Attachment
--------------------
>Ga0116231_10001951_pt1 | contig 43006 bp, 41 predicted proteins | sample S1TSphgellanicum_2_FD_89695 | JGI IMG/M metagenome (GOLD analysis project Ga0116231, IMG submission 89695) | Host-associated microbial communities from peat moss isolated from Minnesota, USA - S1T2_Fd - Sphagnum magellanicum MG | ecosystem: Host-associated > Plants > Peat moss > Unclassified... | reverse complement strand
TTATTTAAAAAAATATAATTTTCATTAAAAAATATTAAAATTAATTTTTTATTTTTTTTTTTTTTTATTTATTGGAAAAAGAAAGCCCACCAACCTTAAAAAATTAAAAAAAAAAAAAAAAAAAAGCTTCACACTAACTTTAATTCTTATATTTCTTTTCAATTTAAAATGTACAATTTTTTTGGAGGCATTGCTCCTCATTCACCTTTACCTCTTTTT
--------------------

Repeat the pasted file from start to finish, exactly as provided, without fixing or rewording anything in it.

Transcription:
>Ga0116231_10001951_pt1 | contig 43006 bp, 41 predicted proteins | sample S1TSphgellanicum_2_FD_89695 | JGI IMG/M metagenome (GOLD analysis project Ga0116231, IMG submission 89695) | Host-associated microbial communities from peat moss isolated from Minnesota, USA - S1T2_Fd - Sphagnum magellanicum MG | ecosystem: Host-associated > Plants > Peat moss > Unclassified... | reverse complement strand
TTATTTAAAAAAATATAATTTTCATTAAAAAATATTAAAATTAATTTTTTATTTTTTTTTTTTTTTATTTATTGGAAAAAGAAAGCCCACCAACCTTAAAAAATTAAAAAAAAAAAAAAAAAAAAGCTTCACACTAACTTTAATTCTTATATTTCTTTTCAATTTAAAATGTACAATTTTTTTGGAGGCATTGCTCCTCATTCACCTTTACCTCTTTTT